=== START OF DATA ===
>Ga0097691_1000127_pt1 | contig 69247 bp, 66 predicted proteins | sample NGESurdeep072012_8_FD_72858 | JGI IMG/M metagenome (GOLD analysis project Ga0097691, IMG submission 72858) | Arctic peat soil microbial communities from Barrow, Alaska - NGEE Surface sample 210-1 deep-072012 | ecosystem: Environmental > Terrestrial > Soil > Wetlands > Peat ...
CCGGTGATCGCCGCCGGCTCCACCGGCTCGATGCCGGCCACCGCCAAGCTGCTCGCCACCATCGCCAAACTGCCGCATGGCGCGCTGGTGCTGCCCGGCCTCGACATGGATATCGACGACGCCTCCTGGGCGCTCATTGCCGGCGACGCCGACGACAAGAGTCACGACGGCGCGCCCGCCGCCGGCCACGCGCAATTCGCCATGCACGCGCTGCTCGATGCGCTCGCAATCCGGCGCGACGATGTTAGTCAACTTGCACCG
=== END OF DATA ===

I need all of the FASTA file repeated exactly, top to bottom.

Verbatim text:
>Ga0097691_1000127_pt1 | contig 69247 bp, 66 predicted proteins | sample NGESurdeep072012_8_FD_72858 | JGI IMG/M metagenome (GOLD analysis project Ga0097691, IMG submission 72858) | Arctic peat soil microbial communities from Barrow, Alaska - NGEE Surface sample 210-1 deep-072012 | ecosystem: Environmental > Terrestrial > Soil > Wetlands > Peat ...
CCGGTGATCGCCGCCGGCTCCACCGGCTCGATGCCGGCCACCGCCAAGCTGCTCGCCACCATCGCCAAACTGCCGCATGGCGCGCTGGTGCTGCCCGGCCTCGACATGGATATCGACGACGCCTCCTGGGCGCTCATTGCCGGCGACGCCGACGACAAGAGTCACGACGGCGCGCCCGCCGCCGGCCACGCGCAATTCGCCATGCACGCGCTGCTCGATGCGCTCGCAATCCGGCGCGACGATGTTAGTCAACTTGCACCG